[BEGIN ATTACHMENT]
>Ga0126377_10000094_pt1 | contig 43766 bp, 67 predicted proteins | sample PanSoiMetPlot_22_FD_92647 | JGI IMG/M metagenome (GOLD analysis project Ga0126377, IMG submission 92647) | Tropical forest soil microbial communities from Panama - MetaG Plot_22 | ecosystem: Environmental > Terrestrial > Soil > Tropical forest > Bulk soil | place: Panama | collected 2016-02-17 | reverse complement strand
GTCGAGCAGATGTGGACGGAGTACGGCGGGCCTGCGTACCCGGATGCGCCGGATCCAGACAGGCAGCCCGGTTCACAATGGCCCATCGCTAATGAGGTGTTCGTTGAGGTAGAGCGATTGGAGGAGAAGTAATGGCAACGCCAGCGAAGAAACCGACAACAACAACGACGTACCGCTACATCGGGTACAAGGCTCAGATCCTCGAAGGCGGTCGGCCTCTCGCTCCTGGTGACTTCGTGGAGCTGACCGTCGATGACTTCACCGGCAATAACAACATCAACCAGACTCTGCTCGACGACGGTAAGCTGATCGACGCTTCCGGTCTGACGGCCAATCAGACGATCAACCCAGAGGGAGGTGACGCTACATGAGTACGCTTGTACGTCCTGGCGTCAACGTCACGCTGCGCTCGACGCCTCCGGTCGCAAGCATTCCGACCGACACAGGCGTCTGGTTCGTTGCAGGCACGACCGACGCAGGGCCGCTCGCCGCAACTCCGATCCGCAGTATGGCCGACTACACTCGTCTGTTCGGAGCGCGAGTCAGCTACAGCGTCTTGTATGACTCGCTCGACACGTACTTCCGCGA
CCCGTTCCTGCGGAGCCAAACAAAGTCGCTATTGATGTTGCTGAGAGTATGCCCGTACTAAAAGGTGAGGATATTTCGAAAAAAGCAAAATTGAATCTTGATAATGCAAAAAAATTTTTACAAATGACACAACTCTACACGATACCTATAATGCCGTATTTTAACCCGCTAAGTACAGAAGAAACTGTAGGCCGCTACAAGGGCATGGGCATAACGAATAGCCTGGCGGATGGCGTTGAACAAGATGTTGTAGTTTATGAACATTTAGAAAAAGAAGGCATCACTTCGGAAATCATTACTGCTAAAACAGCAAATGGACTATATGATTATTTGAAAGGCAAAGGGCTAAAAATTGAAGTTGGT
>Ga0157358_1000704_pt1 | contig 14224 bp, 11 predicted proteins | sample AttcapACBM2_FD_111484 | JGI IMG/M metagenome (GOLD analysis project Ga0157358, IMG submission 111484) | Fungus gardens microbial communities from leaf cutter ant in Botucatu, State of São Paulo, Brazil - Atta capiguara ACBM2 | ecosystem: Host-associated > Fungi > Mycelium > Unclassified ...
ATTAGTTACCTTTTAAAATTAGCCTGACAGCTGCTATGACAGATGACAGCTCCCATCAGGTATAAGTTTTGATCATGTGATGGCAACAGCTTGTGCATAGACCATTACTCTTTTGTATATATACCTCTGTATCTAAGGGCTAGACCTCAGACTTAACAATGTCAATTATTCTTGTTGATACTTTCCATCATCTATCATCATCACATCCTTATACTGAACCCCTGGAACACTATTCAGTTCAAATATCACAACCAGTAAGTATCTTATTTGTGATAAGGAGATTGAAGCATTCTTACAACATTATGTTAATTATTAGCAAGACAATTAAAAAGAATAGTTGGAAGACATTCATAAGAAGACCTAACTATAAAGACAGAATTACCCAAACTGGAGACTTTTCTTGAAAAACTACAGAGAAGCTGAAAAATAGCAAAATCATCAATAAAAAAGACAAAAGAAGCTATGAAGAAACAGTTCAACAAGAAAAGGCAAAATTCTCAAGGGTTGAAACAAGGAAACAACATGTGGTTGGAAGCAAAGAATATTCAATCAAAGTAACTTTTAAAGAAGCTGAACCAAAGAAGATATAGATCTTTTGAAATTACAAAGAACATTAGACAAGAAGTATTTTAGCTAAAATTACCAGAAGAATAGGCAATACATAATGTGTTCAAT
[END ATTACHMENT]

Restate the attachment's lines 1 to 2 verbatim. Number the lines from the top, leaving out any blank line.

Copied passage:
>Ga0126377_10000094_pt1 | contig 43766 bp, 67 predicted proteins | sample PanSoiMetPlot_22_FD_92647 | JGI IMG/M metagenome (GOLD analysis project Ga0126377, IMG submission 92647) | Tropical forest soil microbial communities from Panama - MetaG Plot_22 | ecosystem: Environmental > Terrestrial > Soil > Tropical forest > Bulk soil | place: Panama | collected 2016-02-17 | reverse complement strand
GTCGAGCAGATGTGGACGGAGTACGGCGGGCCTGCGTACCCGGATGCGCCGGATCCAGACAGGCAGCCCGGTTCACAATGGCCCATCGCTAATGAGGTGTTCGTTGAGGTAGAGCGATTGGAGGAGAAGTAATGGCAACGCCAGCGAAGAAACCGACAACAACAACGACGTACCGCTACATCGGGTACAAGGCTCAGATCCTCGAAGGCGGTCGGCCTCTCGCTCCTGGTGACTTCGTGGAGCTGACCGTCGATGACTTCACCGGCAATAACAACATCAACCAGACTCTGCTCGACGACGGTAAGCTGATCGACGCTTCCGGTCTGACGGCCAATCAGACGATCAACCCAGAGGGAGGTGACGCTACATGAGTACGCTTGTACGTCCTGGCGTCAACGTCACGCTGCGCTCGACGCCTCCGGTCGCAAGCATTCCGACCGACACAGGCGTCTGGTTCGTTGCAGGCACGACCGACGCAGGGCCGCTCGCCGCAACTCCGATCCGCAGTATGGCCGACTACACTCGTCTGTTCGGAGCGCGAGTCAGCTACAGCGTCTTGTATGACTCGCTCGACACGTACTTCCGCGA